Additional features of the new program include automated bag drop at London airports, beginning with four kiosks at London Gatwick this summer, followed by 18 kiosks that will be added in London Heathrow (LHR) come Winter 2018.

Furthermore, Virgin Atlantic will add 12 new Airbus A350-1000s to its fleet beginning in Spring 2019, which will be pre-designed with the new economy-class layout. Finally, Virgin Atlantic has partnered with a Brit candlemaker to create a signature perfume called “Air.”

All images courtesy of Virgin Atlantic

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March 7, 2018 at 10:43PM

Extremism, the Mainstream, and the Primary Results in Texas

Extremism, the Mainstream, and the Primary Results in Texas

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There are big political races and small ones; intensity is not evenly
distributed among them. In the days before Tuesday’s primary elections
in Texas, the race for the Republican nomination for judge (in effect,
the chief executive) of Bastrop County—the far suburbs of Austin,
usually reliably Republican territory—became especially heated. The
incumbent was a relatively mild-mannered man named Paul Pape (pronounced “poppy,” like the bagel topping). His challenger was a
retired Air Force officer and Ron Paul enthusiast named Don Loucks, who
for years had been writing a Thursday column—titled “Don’s Thoughts”—in
the local paper, the Bastrop Advertiser.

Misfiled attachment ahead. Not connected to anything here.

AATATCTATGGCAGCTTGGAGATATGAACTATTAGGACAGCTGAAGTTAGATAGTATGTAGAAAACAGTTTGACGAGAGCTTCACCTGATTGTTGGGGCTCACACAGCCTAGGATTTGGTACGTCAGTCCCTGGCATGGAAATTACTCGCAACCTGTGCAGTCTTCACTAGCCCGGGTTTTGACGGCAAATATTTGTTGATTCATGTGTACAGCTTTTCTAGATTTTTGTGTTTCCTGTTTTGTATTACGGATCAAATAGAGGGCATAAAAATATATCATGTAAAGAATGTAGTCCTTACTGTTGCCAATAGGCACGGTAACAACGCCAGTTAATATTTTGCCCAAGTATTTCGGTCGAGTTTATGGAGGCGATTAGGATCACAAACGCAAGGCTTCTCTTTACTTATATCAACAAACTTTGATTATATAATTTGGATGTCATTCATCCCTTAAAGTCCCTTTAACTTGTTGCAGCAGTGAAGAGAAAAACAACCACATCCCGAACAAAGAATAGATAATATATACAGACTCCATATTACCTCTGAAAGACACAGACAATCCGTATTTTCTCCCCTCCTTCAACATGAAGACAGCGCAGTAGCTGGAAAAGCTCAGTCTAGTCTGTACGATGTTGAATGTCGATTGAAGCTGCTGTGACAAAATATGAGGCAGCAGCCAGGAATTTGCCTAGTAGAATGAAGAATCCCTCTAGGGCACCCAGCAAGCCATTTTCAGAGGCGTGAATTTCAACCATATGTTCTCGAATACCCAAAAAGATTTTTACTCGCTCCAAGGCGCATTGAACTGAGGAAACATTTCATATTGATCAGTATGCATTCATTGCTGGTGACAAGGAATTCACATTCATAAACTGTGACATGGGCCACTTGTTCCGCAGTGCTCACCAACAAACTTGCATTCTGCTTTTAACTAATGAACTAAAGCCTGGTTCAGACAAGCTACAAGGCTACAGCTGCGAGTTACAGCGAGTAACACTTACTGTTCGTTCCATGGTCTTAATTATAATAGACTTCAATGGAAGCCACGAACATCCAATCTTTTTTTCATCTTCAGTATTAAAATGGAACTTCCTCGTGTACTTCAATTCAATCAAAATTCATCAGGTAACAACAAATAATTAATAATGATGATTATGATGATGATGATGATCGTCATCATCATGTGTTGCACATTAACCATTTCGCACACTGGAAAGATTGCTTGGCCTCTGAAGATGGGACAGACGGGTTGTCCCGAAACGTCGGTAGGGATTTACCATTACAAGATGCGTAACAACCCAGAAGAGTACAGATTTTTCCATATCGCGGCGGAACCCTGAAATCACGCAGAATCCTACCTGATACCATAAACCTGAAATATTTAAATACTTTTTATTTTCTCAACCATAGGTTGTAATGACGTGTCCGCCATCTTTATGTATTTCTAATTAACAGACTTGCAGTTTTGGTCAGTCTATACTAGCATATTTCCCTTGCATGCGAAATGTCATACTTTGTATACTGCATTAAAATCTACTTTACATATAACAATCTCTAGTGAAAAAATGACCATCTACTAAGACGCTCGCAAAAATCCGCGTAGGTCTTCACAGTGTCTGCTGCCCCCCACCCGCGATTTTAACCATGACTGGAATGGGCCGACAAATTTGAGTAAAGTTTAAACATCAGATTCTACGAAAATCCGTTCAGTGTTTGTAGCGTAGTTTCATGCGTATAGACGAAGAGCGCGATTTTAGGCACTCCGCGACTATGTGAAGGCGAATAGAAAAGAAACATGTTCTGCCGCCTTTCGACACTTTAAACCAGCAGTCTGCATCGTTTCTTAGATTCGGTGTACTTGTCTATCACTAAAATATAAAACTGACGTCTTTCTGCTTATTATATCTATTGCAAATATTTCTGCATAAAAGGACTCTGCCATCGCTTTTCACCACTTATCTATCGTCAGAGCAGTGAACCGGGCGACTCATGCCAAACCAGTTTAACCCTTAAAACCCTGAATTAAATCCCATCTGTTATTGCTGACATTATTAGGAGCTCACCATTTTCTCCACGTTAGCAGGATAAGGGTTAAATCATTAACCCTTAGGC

Loucks’s thoughts, at least the ones he curated for publication, had a
careful, readerly tone, but also echoed the preoccupations and extremity
of conservative talk radio. In one column, Loucks insisted that, under
apartheid, South Africa had been a “powerful nation with a thriving,
diverse economy” but that after the white government lost power,
“societal descent set in.” This summer, after a neo-Nazi rally in
Charlottesville, Virginia, was interrupted by a counter-rally, Loucks
wondered, “Why were the Unite the Right described as fascists and
neo-Nazis when Antifa was following the Brown Shirt script from 1930s
Germany?” He once argued that Christian immigrants assimilated more
naturally into American society than Muslim immigrants, because America
was “founded as a Christian nation. It’s who we are. It’s that simple.”

After Loucks declared his candidacy for judge, his column became a
fixation for a Bastrop resident and retired firefighter named Vic
Vreeland, who had started subscribing to the Advertiser after Rachel
Maddow
, the MSNBC host, had implored her viewers to support their local
papers. It seemed to Vreeland that Loucks had been, in his weekly
column, obliterating the line between what was part of normal politics
in Bastrop County and what was fringe. Vreeland decided to start a Web
site, which he called Know Loucks, to alert the rest of Bastrop County
to this issue. Vreeland was not shy. On the Web site, he said that
Loucks shared the views of “white supremacist organizations like the
alt-right movement, skinheads, the Ku Klux Klan.” Loucks, Vreeland
wrote, “adheres to the tenets of fascism.” Vreeland compared Loucks to
Donald Trump, and Trump to Hitler. He bought Facebook ads to make the same
points to people who lived in Bastrop County. “I’m like the Russia
bots,” Vreeland told me on Tuesday.